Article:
Me: Well maybe that’s another clue. I am very fast, high comprehension reader where non-fiction is concerned, especially technical nonfiction. When I read Matt’s description of his reading experience, I had a vision of my own experience of reading as being like a skier skiing the fall-line, just touching the snow as much as he needs to to stay in control. As to the decoding, I think that stage of my reading development was stymied by being too facile, and attached to rules, and when trying to use the rules became frustrated, I started using memorization before perfecting decoding. People who edit my marvel at my capacity for making hash of nearly any word. So when I say I don’t, or didn’t subvocalize (perhaps I’m using the word in a technically incorrect way,) I don’t mean that I didn’t/don’t sound words out. What I mean is that I don’t hear them at all, or I hear them like a skier bouncing across the tops of moguls at high speed; just the barest kiss. Even today, I struggle to read aloud, and when I do I frequently either miss words all together, or substitute synonyms. I sound like one of those “Daddy Can’t Read” literacy PSAs you used to see. Somewhat related but very self-as-therapeutic: recently an especially erudite friend offered to introduce me to her agent, and my very first thought was to look up a high school english teach and even the score. Surprising what will make an old scar feel a twinge, isn’t it?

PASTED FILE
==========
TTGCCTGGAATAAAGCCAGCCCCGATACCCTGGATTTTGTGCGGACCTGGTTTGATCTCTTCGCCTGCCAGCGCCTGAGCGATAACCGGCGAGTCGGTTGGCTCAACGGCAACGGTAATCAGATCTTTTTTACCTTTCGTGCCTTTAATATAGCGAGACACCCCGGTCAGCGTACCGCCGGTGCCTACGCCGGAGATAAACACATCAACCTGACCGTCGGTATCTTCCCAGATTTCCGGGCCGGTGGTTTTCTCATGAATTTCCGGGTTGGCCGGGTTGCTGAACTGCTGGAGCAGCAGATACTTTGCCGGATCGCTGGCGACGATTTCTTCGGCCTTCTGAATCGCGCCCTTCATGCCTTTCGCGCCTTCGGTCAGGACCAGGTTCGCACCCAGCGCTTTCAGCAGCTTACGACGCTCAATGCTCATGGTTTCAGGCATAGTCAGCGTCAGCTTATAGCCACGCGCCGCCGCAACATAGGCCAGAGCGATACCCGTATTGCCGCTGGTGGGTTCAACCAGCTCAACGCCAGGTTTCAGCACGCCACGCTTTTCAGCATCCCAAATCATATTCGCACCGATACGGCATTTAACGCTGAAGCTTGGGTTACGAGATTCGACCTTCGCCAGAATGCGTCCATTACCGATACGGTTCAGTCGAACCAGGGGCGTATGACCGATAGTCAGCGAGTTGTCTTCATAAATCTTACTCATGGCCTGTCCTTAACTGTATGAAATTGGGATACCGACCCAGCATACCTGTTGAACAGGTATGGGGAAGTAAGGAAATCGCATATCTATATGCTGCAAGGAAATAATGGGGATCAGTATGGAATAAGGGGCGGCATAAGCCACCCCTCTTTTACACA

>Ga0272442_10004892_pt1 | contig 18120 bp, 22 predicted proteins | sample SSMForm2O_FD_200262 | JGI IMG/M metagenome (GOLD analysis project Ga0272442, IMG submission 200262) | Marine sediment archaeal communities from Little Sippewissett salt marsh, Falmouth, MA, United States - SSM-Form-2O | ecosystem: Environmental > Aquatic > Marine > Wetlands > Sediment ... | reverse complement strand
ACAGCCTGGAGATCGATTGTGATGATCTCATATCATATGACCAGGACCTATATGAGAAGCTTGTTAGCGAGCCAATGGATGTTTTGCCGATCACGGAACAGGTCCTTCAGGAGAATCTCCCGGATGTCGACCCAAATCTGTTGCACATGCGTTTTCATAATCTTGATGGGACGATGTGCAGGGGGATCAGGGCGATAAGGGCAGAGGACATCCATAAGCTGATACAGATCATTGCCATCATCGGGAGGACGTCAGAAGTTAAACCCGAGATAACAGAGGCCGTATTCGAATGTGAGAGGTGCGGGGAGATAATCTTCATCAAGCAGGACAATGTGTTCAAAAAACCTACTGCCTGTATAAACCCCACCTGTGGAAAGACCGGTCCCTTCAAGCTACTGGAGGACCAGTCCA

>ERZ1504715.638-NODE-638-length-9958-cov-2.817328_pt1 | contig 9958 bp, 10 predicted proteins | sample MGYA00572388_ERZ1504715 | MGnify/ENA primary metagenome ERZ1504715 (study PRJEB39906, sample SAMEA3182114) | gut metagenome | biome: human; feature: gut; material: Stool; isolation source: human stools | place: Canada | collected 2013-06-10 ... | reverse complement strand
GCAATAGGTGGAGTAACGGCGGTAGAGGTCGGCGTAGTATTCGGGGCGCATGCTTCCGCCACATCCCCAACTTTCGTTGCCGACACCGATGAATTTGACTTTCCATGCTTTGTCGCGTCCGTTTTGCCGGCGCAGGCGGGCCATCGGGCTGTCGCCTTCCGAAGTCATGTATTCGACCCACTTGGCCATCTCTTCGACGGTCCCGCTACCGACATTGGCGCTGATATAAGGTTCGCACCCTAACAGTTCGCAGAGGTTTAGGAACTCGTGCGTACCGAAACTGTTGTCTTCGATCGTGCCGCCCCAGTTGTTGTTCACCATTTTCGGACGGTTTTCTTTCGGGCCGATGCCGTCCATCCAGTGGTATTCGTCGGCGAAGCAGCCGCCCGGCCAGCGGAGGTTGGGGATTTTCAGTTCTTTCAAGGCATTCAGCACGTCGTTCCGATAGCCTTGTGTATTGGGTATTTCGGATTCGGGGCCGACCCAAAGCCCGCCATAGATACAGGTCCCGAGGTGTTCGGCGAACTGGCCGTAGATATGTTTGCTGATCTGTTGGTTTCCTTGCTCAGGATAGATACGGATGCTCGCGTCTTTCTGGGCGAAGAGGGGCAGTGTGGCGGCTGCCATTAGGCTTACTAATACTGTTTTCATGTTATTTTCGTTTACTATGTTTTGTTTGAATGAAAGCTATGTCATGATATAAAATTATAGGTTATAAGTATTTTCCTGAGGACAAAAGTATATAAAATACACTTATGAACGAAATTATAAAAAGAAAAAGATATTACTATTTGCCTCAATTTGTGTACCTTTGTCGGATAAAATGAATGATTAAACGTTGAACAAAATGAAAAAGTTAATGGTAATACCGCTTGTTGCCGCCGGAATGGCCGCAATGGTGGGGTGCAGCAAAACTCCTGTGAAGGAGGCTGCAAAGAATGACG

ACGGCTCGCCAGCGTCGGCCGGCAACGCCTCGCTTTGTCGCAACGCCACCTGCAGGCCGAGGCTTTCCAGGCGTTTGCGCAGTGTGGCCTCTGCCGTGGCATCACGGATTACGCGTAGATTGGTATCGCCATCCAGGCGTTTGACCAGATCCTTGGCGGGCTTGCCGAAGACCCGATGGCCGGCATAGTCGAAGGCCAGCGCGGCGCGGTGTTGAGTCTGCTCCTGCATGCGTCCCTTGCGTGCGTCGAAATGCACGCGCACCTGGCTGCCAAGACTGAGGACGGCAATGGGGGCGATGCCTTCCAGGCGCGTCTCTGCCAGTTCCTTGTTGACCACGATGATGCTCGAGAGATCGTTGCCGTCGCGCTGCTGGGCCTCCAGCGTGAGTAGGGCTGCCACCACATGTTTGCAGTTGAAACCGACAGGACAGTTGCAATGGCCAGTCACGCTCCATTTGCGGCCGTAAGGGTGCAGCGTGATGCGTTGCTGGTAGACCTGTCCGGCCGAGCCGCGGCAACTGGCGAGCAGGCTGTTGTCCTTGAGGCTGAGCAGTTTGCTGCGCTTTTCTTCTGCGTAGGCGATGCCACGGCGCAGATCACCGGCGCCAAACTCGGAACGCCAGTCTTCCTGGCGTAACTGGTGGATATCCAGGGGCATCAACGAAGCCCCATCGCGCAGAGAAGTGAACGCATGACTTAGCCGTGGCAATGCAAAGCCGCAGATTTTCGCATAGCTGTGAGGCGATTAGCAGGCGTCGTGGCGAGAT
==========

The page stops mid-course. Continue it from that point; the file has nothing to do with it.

Commentor cw: your reading experience sounds like kids I have observed. One kid I watched was really good at getting just enough words right and using context to kind of sort of read. But not really. The cure they put her through was reading outloud these slightly crazy texts. Something like, “The cow sang quietly in the field.” The way this kid would normally read this would be something like, The cow “sat” or “stood” quietly in the field. She would see the words cow and field and then just through skimming for first letters and using context would come up with “sat” or “stood.” But this text they had her read wouldn’t allow for skipping any words. It was delivered through direct instruction which is a particular technique for teaching habits or practicing and memorizing things. It’s pretty much teacher lead drill. I don’t know if there was a name for this girl’s particular problem but there was a whole set of readers for people like her.